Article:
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SAIT student newspaper, the Emery Weal, resurrected

After a brief hiatus, a longtime student newspaper is now a club for students to produce community stories once again.

The Southern Alberta Institute of Technology’s (SAIT) premier student publication, the Emery Weal, was brought back earlier this year. That comes after a decision to cut ties with the Southern Alberta Institute of Technology Students’ Association (SAITSA) was made on March 17, 2020.

According to SAITSA’s manager of marketing and communication, Husson Zaman, the decision to shut down the Weal back in 2020 was due to reallocation of funds and a lower approval rating given through student surveys.

The Emery Weal was established in 1926 and produced a press run of more than 4,600 copies.

Alejandro Melgar president of the Emery Weal at SAIT in Calgary on July 4, 2022. HAJAR AL KHOUZAII/ FOR LIVEWIRE CALGARY

“Due to its closure for two years, we didn’t know it even existed when I first started as a student at SAIT,” said the Emery Weal president, Alejandro Melgar.

“However, when we learned about it by one of the professors, we thought we had to bring it back, as it plays a major role in the contributions of student journalists.”

The Emery Weal allows for students from its journalism program, and others, to get published and flex their writing and photography skills. They can also produce other forms of media content.

“We were doing all these new stories, covering topics, but they were just sitting on our computers doing nothing. This caused the motivation to bring back the Weal,” said Melgar.

Since the Emery Weal is now a club with SAITSA, club members meet on a regular basis and get the opportunity to pitch story ideas to the publication.

Once the story idea is approved, content gets created and eventually published online on the Emery Weal’s website.

History of the Emery Weal

The first ever produced press copy of the Emery Weal was published on March 18, 1926.

“Its first issue was actually a single copy printed and passed around for people to read back in 1926,” said Melgar.

From 1926 until 2018, the Emery Weal was published weekly before it moved to a monthly magazine. It was no longer feasible for SAIT’s executive board, who then decided to make it a club instead of having it as part of its board.

A photo illustration of the first ever Emery Weal press copy and the new logo of the Emery Weal’s online website based out of Calgary on July 6, 2022. PHOTO ILLUSTRATION HAJAR AL KHOUZAII/LIVEWIRE CALGARY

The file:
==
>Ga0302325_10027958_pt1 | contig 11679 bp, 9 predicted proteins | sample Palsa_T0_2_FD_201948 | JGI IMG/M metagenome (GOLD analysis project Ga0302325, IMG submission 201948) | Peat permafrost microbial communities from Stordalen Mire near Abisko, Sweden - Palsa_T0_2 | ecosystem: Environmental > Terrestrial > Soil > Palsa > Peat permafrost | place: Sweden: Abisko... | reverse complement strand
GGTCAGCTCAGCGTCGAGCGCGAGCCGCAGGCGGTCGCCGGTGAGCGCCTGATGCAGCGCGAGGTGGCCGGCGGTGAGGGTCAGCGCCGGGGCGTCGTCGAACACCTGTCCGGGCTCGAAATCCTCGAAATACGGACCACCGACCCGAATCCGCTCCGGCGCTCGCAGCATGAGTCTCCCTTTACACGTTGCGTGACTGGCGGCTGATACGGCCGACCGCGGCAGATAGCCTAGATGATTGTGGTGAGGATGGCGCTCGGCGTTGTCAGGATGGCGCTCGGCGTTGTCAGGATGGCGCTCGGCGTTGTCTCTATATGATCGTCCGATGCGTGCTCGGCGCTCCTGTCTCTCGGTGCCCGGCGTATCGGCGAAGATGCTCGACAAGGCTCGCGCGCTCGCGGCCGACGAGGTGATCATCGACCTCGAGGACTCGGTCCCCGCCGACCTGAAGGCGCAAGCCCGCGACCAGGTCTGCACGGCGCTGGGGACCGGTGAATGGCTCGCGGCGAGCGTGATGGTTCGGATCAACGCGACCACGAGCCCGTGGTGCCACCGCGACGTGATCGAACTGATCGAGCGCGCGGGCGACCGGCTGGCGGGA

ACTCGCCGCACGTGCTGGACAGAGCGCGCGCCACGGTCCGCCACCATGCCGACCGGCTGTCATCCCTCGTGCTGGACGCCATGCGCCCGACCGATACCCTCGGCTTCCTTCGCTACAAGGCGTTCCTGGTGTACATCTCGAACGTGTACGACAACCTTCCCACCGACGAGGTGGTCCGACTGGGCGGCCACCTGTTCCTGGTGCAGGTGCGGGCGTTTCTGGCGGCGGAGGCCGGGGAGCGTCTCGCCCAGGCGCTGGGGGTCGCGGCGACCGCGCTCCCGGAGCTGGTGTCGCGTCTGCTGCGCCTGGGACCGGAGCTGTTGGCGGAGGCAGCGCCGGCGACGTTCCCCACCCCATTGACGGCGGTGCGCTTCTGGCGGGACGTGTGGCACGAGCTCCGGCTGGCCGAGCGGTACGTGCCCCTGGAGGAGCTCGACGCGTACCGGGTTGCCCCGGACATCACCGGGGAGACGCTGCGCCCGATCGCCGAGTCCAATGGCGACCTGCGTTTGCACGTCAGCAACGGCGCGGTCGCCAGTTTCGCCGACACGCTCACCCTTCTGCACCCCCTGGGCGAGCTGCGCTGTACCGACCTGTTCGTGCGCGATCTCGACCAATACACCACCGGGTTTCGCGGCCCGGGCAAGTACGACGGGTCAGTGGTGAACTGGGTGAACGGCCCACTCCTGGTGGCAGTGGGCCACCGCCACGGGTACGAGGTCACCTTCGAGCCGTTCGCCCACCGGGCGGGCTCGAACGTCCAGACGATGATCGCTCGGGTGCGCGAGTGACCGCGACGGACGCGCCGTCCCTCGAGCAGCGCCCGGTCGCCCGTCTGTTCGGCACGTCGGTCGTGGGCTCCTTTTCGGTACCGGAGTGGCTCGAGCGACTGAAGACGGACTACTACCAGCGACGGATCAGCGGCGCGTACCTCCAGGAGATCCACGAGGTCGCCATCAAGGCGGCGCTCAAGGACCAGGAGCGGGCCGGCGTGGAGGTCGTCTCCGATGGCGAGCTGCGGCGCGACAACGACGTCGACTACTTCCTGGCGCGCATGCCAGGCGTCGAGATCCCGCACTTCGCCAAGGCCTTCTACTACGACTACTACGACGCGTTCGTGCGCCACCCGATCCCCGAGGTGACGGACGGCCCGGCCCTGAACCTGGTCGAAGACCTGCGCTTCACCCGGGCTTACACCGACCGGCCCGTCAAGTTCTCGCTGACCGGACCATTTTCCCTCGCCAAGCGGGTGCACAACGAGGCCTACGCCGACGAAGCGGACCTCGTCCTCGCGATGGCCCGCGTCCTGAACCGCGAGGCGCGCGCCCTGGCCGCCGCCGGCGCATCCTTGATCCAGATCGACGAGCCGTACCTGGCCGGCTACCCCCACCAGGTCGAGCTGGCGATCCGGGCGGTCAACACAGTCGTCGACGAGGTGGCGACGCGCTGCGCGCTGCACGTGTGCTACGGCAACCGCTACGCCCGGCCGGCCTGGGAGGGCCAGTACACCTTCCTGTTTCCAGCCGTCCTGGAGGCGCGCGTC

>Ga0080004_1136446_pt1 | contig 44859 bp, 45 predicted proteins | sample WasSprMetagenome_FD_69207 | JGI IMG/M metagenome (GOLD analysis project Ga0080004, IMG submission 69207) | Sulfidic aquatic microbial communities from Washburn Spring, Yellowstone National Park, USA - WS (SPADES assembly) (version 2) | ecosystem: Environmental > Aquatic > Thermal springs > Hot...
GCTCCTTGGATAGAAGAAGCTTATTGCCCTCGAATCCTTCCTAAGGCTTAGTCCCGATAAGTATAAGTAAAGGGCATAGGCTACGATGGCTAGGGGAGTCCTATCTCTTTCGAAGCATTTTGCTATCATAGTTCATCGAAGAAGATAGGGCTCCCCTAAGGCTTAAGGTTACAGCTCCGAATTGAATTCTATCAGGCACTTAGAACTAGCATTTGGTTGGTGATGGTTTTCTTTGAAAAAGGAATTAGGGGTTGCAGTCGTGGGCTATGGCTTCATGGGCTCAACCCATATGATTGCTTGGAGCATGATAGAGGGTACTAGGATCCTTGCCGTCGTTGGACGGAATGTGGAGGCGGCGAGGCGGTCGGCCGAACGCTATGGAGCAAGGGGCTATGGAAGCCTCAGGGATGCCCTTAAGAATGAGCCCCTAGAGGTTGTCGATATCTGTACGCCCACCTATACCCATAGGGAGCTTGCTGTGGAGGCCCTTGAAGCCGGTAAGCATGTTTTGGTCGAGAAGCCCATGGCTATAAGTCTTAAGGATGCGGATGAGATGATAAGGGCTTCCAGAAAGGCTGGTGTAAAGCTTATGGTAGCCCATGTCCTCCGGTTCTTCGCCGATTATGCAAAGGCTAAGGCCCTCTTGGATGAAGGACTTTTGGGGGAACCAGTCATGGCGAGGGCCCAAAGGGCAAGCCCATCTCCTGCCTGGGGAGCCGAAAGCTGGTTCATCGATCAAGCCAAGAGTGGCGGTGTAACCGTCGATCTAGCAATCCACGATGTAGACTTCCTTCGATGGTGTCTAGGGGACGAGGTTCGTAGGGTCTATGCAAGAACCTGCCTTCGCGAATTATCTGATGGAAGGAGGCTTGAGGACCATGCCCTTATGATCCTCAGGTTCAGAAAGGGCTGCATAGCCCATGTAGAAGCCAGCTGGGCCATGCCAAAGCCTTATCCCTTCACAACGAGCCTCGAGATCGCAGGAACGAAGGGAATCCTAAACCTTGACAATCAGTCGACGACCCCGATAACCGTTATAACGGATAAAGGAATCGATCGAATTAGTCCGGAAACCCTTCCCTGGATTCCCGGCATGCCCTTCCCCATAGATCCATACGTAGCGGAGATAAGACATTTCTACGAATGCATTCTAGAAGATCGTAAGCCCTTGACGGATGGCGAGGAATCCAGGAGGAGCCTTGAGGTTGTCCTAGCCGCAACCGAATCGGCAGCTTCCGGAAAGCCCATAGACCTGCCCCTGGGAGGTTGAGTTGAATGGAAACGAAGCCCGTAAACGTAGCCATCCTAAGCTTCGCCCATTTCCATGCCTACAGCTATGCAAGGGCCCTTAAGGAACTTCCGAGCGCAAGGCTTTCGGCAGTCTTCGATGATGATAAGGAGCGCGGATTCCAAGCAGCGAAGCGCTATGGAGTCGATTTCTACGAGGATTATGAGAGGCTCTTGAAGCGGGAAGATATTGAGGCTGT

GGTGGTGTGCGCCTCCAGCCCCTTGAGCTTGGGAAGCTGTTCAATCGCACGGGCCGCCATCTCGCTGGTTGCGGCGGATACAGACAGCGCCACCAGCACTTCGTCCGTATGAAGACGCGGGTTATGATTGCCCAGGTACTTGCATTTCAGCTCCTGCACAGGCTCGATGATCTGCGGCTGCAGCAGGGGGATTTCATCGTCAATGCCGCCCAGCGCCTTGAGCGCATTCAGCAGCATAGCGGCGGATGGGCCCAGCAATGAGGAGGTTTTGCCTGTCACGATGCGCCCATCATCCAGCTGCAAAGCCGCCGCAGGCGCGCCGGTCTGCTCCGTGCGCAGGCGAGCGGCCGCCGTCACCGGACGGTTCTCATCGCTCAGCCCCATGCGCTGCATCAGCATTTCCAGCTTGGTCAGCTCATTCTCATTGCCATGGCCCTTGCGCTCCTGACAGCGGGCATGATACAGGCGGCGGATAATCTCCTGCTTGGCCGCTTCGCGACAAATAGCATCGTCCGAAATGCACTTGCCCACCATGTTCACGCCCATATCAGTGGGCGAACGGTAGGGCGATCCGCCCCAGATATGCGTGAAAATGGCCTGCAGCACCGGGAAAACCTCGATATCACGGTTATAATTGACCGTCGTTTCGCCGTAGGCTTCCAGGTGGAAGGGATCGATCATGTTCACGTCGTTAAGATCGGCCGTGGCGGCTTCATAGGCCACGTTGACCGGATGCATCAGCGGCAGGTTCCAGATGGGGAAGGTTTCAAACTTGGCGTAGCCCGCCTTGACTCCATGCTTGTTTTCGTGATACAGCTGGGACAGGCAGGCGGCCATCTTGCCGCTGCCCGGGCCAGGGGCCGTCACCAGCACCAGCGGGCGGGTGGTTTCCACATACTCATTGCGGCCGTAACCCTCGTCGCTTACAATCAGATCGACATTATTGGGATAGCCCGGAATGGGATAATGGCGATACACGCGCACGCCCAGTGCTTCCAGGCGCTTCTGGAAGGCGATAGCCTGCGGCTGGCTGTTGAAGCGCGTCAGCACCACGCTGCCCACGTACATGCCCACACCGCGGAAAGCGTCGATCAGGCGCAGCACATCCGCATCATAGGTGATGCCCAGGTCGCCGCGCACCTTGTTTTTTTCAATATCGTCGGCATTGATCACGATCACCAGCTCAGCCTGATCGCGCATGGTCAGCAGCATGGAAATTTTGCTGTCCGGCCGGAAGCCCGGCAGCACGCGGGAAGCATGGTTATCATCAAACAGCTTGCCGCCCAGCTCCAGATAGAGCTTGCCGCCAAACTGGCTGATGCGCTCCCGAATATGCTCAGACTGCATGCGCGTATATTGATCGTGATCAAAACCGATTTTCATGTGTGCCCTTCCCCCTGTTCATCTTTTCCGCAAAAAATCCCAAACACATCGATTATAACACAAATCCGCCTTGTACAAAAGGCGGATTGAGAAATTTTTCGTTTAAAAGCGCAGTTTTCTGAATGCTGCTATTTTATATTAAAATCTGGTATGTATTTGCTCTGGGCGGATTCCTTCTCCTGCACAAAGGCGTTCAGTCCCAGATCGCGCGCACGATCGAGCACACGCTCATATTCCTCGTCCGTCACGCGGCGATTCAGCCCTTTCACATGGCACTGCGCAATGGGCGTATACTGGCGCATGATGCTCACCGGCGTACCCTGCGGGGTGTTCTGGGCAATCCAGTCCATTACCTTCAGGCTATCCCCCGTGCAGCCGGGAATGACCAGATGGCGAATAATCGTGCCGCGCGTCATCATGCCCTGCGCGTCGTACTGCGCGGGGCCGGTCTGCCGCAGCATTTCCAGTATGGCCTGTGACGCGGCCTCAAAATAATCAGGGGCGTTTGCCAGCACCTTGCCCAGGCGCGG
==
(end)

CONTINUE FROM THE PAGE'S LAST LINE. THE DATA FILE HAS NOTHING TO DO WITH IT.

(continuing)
“At the moment we’re a club and have decided to opt-in on the offer that they have for the Weal, which was to come back as a club,” said Melgar.

“We do have plans and we do have hopes of actually proposing the Weal as a legitimate publication to SAIT to be able to receive the funding that it needs to actually function properly as a publication.”


The Emery Weal was initially funded by SAIT when it was a legitimate publication. However, according to Melgar, once it was turned into a club, it received a $20,000 endowment to use.

According to Zaman, SAIT clubs always have access to funding through the institution when and if needed.

“There are tens of thousands of dollars available every year for SAIT student clubs on campus,” he said.

Melgar said it helps, but the money can’t be used to sustain the Emery Weal as a business.

“We want to build a structure, build a system, to make sure the right people are in the right positions,” said Melgar.

“That way, we can go back to SAIT and propose the Weal as a publication for them to take back and not just be a club.”

SAITSA is excited to have the Emery Weal back as a club with a publication on campus, according to Zaman. That’s especially so given its rich history and contribution to journalism students.

“It’s a great resource and a great learning experience for students that want to enter the field of journalism,” said Zaman.

“It’s a place where you can do your job and do it very literally, while you’re still going to school.”

One of the crucial and positive aspects of the Emery Weal, according to both Melgar and Zaman, is that it’s completely student-run.

“We’re making all the decisions ourselves of what content we like to include, while receiving guidance from anyone that can give it to us when needed,” he said.

According to Melgar, seven SAIT faculty and staff members have supported the return of the Weal.

Melgar said they’ve already raised the Weal’s profile on campus, especially after its latest article discussing the closure of SAIT’s Campus Centre.